Chien joined the University of California San Diego in 1988 after a 31-year career at Columbia University. He joined a nascent group of faculty working on biomedical research, and was a galvanizing force in the creation of the university’s Department of Bioengineering, which has consistently been top-ranked globally. In 1994, Chien became the founding chair of the department, and was the principal investigator on the Whitaker Foundation grant that led to the establishment of Powell-Focht Bioengineering Hall, the first privately funded academic building on UC San Diego’s campus.
In 2008, Chien spearheaded the development of the Institute for Engineering in Medicine, a unique, multidisciplinary collaboration of more than 200 faculty from UC San Diego’s Schools of Medicine, Pharmacy and Engineering, working to bring technical solutions to healthcare challenges. The institute spurred advances such as using fluorescent imaging to more accurately remove cancerous cells; using tissue engineering to repair spinal cord damage; and creating wearable technology to monitor blood pressure. Bridging engineering and medicine might seem commonsense now, but at the time it was a revolutionary idea.
He was also the founding director of the UC system-wide Bioengineering Institute in California, where he contributed to collaborations in research among the 10 UC campuses, many of which he also helped launch. In a story heard time and again, Shu was an advisor and mentor to Scott Simon, the current chair of the Bioengineering Institute of California—his fingerprints are everywhere.
Not only did Chien transform the UC San Diego campus and UC system, but he also impacted the San Diego region as a whole, which has become a biotech and life science industry hub.
“Industry goes to where the excellence is,” said Anthony Ratcliffe, CEO of Synthasome, Inc. “San Diego is one of the centers of excellence of biology in medicine, developing product. And you now know that— you look around and see all these companies here doing R&D, and the reason is because the excellence that they need to have it done is here, in no small part due to the effort of people like Shu Chien.”
Chien, the research pioneer
Chien was born and raised in China, and earned his medical degree from National Taiwan University before moving to Columbia to earn his Ph.D. in physiology. His early work focused on blood rheology, figuring out the forces that affect blood flow in the heart and blood vessels.
His pace-setting research on the flow properties of blood formed the foundation of the use of blood thinner in preventing heart disease, and he invented a more efficient method to screen for adverse effects of small molecule drugs in patients.
Chien’s foundational work on microcirculation, endothelial cell transport and arterial disease are fundamental to our understanding of cardiovascular disease, and his research into the effect of mechanical forces on gene expression and signal transduction have far-reaching effects on stem cell research and our understanding of cancer cells.
His coupling of biology and engineering at the cellular, molecular and genetic levels was pioneering, and he was an early founder of the field of cellular and molecular bioengineering. In fact, during his tenure as president of the Biomedical Engineering Society, Chien helped the Society launch its second journal, the Journal of Cellular and Molecular Bioengineering.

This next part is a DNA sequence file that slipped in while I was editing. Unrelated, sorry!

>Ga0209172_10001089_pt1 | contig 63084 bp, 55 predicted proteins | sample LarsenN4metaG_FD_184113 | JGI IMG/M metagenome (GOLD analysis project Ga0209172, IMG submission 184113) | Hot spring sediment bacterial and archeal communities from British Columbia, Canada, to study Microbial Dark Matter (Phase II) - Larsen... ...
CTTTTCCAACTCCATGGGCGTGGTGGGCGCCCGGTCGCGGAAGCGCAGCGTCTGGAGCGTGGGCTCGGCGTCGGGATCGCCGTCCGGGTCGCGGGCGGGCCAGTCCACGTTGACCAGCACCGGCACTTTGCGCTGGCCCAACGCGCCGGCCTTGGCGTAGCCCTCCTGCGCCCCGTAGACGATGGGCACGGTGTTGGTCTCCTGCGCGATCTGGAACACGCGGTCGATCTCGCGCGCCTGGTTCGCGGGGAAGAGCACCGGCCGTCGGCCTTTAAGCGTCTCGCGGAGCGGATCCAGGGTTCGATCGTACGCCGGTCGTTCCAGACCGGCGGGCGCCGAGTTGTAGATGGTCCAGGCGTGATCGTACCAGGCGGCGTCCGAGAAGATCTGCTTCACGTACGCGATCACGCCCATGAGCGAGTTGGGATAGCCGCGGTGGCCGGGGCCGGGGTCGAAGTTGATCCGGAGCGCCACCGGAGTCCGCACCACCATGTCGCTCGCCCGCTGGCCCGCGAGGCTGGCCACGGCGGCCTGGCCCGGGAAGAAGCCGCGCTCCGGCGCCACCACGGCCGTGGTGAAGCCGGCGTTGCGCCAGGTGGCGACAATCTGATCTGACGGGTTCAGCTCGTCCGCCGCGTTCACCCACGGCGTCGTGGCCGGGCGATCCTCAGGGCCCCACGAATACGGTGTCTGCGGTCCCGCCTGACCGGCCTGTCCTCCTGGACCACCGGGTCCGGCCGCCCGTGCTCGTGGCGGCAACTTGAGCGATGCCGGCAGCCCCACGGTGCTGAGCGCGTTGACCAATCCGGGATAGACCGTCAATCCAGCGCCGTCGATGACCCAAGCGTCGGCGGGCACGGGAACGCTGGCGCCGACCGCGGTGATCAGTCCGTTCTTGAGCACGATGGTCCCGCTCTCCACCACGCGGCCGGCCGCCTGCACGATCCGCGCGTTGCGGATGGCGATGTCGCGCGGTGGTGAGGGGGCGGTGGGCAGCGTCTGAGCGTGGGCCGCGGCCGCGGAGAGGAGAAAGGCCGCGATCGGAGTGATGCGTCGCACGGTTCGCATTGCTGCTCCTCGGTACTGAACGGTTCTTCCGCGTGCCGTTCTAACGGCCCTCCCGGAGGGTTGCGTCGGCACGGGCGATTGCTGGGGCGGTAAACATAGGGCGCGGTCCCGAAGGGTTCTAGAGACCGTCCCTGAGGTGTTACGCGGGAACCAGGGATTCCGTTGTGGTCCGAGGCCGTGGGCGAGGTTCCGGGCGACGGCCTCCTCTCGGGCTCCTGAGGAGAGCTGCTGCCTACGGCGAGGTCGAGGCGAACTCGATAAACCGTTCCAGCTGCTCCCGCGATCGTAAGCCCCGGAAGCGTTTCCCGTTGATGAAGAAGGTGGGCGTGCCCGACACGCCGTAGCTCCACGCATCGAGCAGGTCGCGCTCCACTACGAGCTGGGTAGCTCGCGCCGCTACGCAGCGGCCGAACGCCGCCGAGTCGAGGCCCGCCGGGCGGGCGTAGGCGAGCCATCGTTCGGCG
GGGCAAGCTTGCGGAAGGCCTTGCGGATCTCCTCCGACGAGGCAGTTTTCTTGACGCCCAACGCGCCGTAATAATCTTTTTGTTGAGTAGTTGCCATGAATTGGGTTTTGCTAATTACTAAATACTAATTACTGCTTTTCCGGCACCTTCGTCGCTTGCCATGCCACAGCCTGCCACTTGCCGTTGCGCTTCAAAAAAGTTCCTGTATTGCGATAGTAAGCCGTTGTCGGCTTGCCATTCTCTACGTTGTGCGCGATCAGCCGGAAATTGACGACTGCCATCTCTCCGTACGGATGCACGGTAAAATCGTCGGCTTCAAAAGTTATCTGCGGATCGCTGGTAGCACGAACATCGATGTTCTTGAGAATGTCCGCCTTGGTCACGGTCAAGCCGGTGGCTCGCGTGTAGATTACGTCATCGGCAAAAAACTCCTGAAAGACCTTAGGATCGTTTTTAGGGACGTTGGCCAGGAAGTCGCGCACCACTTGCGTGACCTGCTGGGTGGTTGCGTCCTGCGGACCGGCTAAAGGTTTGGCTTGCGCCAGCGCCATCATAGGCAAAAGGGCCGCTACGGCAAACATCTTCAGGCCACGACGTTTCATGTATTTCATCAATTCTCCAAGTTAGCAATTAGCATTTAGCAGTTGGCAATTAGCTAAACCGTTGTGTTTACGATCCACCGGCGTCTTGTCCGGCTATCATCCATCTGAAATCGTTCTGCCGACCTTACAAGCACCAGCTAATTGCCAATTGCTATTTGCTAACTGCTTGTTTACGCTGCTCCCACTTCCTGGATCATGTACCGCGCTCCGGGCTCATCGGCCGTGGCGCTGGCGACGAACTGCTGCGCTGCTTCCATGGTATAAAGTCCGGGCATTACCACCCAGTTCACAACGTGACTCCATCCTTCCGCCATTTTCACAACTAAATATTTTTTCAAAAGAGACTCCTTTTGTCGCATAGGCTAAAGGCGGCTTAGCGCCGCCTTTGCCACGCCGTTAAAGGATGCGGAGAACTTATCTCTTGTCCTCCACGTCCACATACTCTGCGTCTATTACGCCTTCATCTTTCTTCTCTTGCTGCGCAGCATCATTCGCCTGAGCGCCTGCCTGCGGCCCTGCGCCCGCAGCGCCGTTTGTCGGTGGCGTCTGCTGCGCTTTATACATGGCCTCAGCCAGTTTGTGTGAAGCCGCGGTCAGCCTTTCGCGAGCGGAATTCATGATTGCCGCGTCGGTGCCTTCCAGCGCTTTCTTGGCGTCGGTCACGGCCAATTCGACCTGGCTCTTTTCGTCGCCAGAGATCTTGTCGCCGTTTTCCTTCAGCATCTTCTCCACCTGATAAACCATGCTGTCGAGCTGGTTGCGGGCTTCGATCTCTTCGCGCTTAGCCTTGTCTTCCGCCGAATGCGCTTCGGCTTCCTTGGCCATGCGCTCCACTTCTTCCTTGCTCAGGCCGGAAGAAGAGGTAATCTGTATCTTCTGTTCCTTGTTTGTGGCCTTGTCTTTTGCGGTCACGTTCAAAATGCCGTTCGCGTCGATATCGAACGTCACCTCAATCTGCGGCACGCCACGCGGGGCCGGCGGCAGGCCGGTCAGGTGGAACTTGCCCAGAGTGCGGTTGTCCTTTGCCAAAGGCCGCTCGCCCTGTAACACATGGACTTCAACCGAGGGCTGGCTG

Chien was awarded the National Medal of Science in 2011 for this work, and is one of only 12 people to be inducted into all three national academies: National Academy of Engineering, National Academy of Medicine, and National Academy of Sciences. He was also inducted into the American Academy of Arts and Sciences. He’s received the Franklin Medal, the Revelle Medal, and is the only two-time recipient of the Melville Medal for best original paper from the American Society of Mechanical Engineers.
Chien, the leader
The Biomedical Engineering Society isn’t the only one Chien helmed during his 62-year career. In what is believed to be a record, he served as president of seven different professional organizations, shaping the trajectories of the fields of physiology, biomedical engineering, and experimental biology as a whole, and perfecting a leadership style that was at once gentle yet effective.
“I’ve observed a phenomenon I call the Shu phenomenon—that is when Shu asks us to do something, we never question him. Instead, we just follow his plan,” said Shaochen Chen, chair of the UC San Diego Department of NanoEngineering and founding co-director of the Biomaterials and Tissue Engineering Center in the Institute for Engineering in Medicine.
Of course, Chien’s plans are always thoroughly researched, thoughtfully planned, and with everyone’s best interest in mind.
“He cares so much about the people around him, which is one reason that Shu is always able to build trust,” Chen said. “And we trust him dearly.”
Chien has served as president of the Biomedical Engineering Society; Microcirculatory Society; American Institute for Medical and Biological Engineering; American Physiological Society; Internal Society of Biorheology; American Chinese Medical Society and Chinese American Academic and Professional Association, as well as chair or co-chair of 1st World Congress of Biomechanics, 35th International Congress of Physiological Sciences, 12th International Congress of Biorheology, and 1997 Annual Meeting of Biomedical Engineering Society; and he helped establish Taiwan’s Institute of Biomedical Sciences in Academia Sinica.
“As a leader of our scientific community, he would always act like a benevolent general, who’d be standing on the hill, looking at the whole battlefield to see where everything was in our field, while at the same time being down there in the battlefield waging the war, and not dropping the ball anywhere,” said Kyriacos Athanasiou, Henry Samueli Chair in Engineering for Biomedical Engineering at UC Irvine.
Many students and even colleagues shared their regard for Chien as a father figure in their lives, both academically and personally.
“At the National Medal of Science event, I was struck by the way in which your granddaughters adoringly refer to you—with such adoration they would say, ‘Papa,’” said Roderic Pettigrew, immediate past president of the National Institute of Biomedical Imaging and Bioengineering and executive dean for Engineering Medicine at Texas A&M University. “And I thought that was so befitting, because indeed to all of us, you have been our papa. Shu Chien, the world is a better place because of you.”